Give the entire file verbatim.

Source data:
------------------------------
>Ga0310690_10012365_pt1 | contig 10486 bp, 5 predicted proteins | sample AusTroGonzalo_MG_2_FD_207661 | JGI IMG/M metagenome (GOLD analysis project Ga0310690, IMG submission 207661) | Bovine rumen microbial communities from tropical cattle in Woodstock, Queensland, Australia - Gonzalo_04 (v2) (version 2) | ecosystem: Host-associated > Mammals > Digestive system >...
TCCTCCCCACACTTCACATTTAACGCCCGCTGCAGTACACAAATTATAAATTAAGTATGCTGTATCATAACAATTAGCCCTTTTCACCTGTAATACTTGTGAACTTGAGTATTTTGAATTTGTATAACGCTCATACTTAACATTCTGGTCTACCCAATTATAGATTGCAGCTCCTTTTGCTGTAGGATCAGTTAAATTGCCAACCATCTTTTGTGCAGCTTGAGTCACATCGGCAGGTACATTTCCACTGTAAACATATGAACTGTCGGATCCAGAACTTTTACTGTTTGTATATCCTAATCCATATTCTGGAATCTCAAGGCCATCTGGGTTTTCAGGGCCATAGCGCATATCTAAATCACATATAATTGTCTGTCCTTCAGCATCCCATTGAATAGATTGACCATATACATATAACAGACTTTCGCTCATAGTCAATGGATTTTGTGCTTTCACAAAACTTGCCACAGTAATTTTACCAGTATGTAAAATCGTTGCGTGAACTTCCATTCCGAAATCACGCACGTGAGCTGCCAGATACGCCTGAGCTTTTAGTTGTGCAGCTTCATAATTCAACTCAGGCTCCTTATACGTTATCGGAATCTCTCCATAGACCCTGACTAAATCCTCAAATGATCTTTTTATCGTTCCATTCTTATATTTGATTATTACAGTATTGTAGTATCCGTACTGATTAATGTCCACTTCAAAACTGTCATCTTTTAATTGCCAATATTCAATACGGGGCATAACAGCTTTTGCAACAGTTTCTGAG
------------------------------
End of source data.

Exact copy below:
>Ga0310690_10012365_pt1 | contig 10486 bp, 5 predicted proteins | sample AusTroGonzalo_MG_2_FD_207661 | JGI IMG/M metagenome (GOLD analysis project Ga0310690, IMG submission 207661) | Bovine rumen microbial communities from tropical cattle in Woodstock, Queensland, Australia - Gonzalo_04 (v2) (version 2) | ecosystem: Host-associated > Mammals > Digestive system >...
TCCTCCCCACACTTCACATTTAACGCCCGCTGCAGTACACAAATTATAAATTAAGTATGCTGTATCATAACAATTAGCCCTTTTCACCTGTAATACTTGTGAACTTGAGTATTTTGAATTTGTATAACGCTCATACTTAACATTCTGGTCTACCCAATTATAGATTGCAGCTCCTTTTGCTGTAGGATCAGTTAAATTGCCAACCATCTTTTGTGCAGCTTGAGTCACATCGGCAGGTACATTTCCACTGTAAACATATGAACTGTCGGATCCAGAACTTTTACTGTTTGTATATCCTAATCCATATTCTGGAATCTCAAGGCCATCTGGGTTTTCAGGGCCATAGCGCATATCTAAATCACATATAATTGTCTGTCCTTCAGCATCCCATTGAATAGATTGACCATATACATATAACAGACTTTCGCTCATAGTCAATGGATTTTGTGCTTTCACAAAACTTGCCACAGTAATTTTACCAGTATGTAAAATCGTTGCGTGAACTTCCATTCCGAAATCACGCACGTGAGCTGCCAGATACGCCTGAGCTTTTAGTTGTGCAGCTTCATAATTCAACTCAGGCTCCTTATACGTTATCGGAATCTCTCCATAGACCCTGACTAAATCCTCAAATGATCTTTTTATCGTTCCATTCTTATATTTGATTATTACAGTATTGTAGTATCCGTACTGATTAATGTCCACTTCAAAACTGTCATCTTTTAATTGCCAATATTCAATACGGGGCATAACAGCTTTTGCAACAGTTTCTGAG